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What’s stirring up this winter’s extreme storms?

Violent weather has battered the South and Midwest in recent days, bringing the death toll from up to 45. On Saturday, at least nine tornadoes swept through the Dallas area, blasting neighborhoods with winds of about 200 miles an hour. In other states, snow and ice caused power outages and heavy rain triggered deadly flooding. Jeffrey Brown talks to Bob Henson of Weather Underground.

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  • JEFFREY BROWN:

    The death toll rose to 44 today from violent weather that's battered the South and Midwest with tornadoes and floods since Wednesday. Some of the worst came Saturday, in Texas, in a barrage of deadly storms.

    Where there had been homes, shattered piles of sticks stretched across the North Texas landscape today. And survivors were still trying to tally their losses.

  • MAN:

    Oh, it's a big tornado, big, strong tornado.

  • JEFFREY BROWN:

    At least nine tornadoes swept through communities around Dallas on Saturday. They blasted some neighborhoods with winds of about 200 miles an hour and damaged or destroyed nearly 1,500 homes.

  • MAN:

    So, we all ran into the rooms to get into the closet and everything, and next thing I know, lights went out. Then the ceiling come off the house. Ceiling come off the house. And then it was gone, I mean, just like that. Just went through, tore up everything, went through.

  • JEFFREY BROWN:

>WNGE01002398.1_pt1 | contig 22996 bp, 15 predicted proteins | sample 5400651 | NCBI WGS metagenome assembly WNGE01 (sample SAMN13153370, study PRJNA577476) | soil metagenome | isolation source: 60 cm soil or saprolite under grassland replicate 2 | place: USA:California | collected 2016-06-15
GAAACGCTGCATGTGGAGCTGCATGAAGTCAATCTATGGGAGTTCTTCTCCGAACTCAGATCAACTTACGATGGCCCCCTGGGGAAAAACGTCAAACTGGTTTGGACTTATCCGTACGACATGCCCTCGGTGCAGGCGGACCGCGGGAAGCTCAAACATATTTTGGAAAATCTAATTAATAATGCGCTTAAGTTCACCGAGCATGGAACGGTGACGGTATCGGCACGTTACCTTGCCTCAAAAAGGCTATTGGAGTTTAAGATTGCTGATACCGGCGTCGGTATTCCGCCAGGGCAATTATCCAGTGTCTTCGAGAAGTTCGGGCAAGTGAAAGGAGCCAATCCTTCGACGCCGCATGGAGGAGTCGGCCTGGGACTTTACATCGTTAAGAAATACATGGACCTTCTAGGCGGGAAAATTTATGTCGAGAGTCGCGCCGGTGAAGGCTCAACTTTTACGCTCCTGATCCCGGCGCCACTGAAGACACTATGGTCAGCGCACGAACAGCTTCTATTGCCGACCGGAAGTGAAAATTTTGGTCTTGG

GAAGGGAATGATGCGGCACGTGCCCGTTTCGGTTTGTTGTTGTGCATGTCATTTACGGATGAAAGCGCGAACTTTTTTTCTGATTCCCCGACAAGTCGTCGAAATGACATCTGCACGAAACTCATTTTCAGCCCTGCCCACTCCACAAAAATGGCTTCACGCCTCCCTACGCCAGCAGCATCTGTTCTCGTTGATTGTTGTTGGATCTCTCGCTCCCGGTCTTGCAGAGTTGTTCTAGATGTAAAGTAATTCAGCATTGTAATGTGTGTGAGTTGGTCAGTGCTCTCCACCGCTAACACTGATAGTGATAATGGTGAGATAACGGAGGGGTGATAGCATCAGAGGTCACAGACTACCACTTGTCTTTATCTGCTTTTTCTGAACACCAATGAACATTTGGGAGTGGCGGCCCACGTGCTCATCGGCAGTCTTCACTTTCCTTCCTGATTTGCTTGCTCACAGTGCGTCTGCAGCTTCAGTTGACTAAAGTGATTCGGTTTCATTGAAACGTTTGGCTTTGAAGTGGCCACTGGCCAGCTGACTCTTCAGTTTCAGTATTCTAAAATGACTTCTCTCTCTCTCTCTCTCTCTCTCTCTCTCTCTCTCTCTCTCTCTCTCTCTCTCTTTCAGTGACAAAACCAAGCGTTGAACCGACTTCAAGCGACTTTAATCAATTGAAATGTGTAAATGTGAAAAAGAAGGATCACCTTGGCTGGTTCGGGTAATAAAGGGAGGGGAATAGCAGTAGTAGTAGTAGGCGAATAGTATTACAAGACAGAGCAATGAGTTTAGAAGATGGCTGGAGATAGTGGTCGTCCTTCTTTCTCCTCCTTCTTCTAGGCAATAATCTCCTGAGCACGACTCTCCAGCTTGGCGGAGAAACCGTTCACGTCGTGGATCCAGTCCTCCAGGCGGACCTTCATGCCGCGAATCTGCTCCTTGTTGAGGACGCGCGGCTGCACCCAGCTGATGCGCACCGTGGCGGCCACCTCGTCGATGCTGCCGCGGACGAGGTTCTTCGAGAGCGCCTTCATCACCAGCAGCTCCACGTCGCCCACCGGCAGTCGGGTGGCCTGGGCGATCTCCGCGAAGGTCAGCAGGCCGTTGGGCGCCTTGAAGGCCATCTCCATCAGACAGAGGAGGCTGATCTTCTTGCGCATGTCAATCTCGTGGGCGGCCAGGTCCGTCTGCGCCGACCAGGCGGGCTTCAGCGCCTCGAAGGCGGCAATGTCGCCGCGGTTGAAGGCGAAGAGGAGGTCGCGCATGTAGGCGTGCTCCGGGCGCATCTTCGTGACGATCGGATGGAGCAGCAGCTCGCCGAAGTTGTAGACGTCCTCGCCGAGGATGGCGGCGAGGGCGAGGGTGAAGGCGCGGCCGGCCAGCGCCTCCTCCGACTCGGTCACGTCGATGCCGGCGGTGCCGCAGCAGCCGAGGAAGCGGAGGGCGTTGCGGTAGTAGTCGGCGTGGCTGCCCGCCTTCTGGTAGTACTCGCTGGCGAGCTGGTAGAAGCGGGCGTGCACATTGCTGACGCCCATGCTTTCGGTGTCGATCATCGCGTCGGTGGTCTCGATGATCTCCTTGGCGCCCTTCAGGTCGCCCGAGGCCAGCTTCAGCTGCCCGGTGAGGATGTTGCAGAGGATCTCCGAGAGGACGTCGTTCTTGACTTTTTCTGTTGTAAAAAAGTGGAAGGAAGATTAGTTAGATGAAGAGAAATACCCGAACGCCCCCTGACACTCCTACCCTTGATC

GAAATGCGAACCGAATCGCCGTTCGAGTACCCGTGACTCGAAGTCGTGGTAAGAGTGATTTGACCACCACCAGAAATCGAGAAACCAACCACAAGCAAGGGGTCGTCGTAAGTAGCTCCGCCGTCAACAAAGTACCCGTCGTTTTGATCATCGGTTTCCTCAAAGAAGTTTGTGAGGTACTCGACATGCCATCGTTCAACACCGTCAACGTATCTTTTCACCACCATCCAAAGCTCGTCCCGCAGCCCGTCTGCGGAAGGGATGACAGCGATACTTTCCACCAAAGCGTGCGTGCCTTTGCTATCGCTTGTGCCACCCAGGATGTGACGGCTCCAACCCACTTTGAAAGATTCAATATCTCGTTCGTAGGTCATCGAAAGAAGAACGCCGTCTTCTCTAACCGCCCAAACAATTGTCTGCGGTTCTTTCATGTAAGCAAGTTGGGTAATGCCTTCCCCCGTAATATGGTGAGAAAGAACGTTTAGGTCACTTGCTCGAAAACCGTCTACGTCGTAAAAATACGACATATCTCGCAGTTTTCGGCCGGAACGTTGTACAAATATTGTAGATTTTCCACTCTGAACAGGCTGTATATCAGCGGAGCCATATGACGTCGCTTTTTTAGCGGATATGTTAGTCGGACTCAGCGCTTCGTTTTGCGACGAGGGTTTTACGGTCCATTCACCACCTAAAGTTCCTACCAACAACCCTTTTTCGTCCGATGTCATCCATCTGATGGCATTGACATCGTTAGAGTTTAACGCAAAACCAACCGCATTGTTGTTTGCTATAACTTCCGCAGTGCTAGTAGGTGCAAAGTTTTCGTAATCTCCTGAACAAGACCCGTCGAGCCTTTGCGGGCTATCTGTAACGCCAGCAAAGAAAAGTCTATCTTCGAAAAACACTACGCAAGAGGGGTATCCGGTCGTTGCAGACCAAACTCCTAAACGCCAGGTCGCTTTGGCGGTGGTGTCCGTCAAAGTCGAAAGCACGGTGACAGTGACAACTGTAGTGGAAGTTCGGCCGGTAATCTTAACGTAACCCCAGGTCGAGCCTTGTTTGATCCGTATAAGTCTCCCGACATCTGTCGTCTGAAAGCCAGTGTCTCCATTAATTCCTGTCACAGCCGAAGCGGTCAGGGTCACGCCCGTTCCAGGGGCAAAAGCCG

In neighboring Oklahoma, snow and ice punished the western and central parts of the state over the weekend, and up to a foot of rain hit the east.

    In all, some 175,000 customers lost power. Farther north, heavy rain triggered deadly flooding in Missouri. The victims included four soldiers from other countries temporarily stationed at a U.S. Army base. They died when they drove into a flooded roadway.

  • SHERIFF RONALD LONG, Pulaski County, Missouri:

    It's a small dark highway. It was raining very hard. It was 8:22. It was dark at nighttime. They probably did not know what hit them until they hit the water.

  • JEFFREY BROWN:

    In Southern Illinois, five more people drowned late Saturday when their car was swept away in a rain-swollen creek. The same storm system that generated that deadly weather kept moving today eastward across the nation's midsection. It brought snow and ice in parts of 11 states and more rain in places already waterlogged.

    The system forced more than 1,400 flight cancellations and another 2,600 delays. Extreme storms in the South and the Midwest — meanwhile, the east has been enjoying a practically tropical Christmas.

    Bob Henson is a meteorologist and blogger with Weather Underground, an online weather service owned by Weather.com.

    And, Bob, start with the tornadoes, if you would. How unusual, either in terms of the time of year or the number of them or their severity? What are you seeing?

  • BOB HENSON, Weather Underground:

    Well, it's not uncommon to get tornadoes in the South, including Texas, all through the wintertime. It's certainly possible. The strength of the tornado that hit in the Dallas area on Saturday is unusual.

    It was the strongest tornado ever to hit Texas in December. There have been tornadoes that strong in other parts of Texas in the South in December. But that was quite unusual. There was also some bad luck involved, because it happened to hit the eastern part of the Dallas-Fort Worth metro area, which is obviously one of the biggest cities in the country.

    And forecasters have long been afraid of what could happen if a tornado hit the DFW area head on. So, this was more of a glancing blow, but still, obviously, even that was pretty catastrophic.

  • JEFFREY BROWN: